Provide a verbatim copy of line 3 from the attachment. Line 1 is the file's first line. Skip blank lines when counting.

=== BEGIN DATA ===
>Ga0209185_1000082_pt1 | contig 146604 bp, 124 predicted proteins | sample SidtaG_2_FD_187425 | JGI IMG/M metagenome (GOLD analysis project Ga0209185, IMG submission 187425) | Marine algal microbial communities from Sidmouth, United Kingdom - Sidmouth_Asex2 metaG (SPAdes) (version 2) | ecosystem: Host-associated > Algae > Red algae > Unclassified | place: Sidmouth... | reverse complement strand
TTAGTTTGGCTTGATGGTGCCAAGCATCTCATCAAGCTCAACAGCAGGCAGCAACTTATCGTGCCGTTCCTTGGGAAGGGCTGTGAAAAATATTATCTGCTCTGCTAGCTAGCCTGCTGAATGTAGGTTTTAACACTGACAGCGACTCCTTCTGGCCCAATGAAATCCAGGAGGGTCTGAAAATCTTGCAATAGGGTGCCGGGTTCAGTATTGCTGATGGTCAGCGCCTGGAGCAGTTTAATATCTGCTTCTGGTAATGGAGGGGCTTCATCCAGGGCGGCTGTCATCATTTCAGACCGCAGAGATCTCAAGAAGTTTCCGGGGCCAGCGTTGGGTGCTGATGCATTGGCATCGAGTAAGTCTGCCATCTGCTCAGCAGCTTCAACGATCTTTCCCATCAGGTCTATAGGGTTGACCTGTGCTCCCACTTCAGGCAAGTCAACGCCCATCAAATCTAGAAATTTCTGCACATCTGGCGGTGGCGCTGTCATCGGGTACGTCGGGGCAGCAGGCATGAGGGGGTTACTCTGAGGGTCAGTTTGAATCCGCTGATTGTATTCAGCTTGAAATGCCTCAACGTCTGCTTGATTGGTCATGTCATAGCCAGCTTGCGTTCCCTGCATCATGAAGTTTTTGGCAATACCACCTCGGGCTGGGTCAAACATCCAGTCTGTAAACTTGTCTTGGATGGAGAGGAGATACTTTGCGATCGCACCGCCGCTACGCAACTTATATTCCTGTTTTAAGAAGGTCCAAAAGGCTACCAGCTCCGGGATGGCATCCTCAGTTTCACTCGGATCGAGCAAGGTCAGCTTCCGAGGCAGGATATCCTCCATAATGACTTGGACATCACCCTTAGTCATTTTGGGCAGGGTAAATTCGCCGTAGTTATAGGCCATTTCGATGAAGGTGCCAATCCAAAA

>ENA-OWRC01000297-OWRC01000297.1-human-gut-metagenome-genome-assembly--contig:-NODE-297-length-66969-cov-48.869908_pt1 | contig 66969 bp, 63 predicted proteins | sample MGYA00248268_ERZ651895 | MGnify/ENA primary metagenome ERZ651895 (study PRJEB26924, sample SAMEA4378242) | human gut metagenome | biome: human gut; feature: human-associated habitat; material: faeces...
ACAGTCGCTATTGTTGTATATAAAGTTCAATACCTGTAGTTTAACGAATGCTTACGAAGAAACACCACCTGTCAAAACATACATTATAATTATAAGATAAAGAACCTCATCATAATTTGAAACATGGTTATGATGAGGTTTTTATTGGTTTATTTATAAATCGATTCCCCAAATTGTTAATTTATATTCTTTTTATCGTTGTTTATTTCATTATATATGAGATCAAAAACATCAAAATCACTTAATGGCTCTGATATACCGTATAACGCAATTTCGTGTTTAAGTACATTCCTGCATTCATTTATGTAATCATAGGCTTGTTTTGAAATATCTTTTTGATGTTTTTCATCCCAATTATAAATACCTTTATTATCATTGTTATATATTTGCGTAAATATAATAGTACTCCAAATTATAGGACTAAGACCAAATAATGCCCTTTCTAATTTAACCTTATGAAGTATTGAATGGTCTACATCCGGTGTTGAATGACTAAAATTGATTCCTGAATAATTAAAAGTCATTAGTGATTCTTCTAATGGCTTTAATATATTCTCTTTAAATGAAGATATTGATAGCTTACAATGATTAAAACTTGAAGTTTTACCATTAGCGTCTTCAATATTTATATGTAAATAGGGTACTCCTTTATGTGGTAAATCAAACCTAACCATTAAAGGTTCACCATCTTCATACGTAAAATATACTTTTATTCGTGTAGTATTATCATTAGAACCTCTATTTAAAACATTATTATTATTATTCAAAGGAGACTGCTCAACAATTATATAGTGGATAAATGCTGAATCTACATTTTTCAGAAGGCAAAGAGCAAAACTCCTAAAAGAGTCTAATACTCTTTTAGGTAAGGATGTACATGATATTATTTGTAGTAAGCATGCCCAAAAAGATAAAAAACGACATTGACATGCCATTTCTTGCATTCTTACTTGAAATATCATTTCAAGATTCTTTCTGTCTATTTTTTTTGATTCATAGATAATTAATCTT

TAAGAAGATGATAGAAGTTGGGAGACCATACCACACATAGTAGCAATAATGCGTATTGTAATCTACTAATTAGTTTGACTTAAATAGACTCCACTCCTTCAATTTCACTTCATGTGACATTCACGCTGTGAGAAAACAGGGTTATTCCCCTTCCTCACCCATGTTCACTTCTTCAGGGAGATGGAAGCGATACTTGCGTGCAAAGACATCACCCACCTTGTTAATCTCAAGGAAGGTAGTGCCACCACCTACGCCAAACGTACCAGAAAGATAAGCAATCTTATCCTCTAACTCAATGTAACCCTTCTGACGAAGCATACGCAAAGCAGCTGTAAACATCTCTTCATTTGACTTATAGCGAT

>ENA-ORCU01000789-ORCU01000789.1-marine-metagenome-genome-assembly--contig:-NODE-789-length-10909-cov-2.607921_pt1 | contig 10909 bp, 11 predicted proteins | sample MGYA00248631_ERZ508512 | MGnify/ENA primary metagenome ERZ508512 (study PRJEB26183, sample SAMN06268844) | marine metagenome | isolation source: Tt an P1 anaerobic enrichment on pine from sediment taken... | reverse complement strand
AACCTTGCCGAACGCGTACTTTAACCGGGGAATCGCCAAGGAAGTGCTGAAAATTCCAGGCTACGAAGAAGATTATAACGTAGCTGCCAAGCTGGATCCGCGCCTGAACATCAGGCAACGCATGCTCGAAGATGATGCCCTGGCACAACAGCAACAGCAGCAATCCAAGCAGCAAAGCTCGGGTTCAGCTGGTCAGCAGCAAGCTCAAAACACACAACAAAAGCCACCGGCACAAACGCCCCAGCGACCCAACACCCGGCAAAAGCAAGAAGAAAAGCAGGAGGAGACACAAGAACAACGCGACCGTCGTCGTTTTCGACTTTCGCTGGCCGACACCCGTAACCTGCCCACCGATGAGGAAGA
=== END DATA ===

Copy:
>ENA-OWRC01000297-OWRC01000297.1-human-gut-metagenome-genome-assembly--contig:-NODE-297-length-66969-cov-48.869908_pt1 | contig 66969 bp, 63 predicted proteins | sample MGYA00248268_ERZ651895 | MGnify/ENA primary metagenome ERZ651895 (study PRJEB26924, sample SAMEA4378242) | human gut metagenome | biome: human gut; feature: human-associated habitat; material: faeces...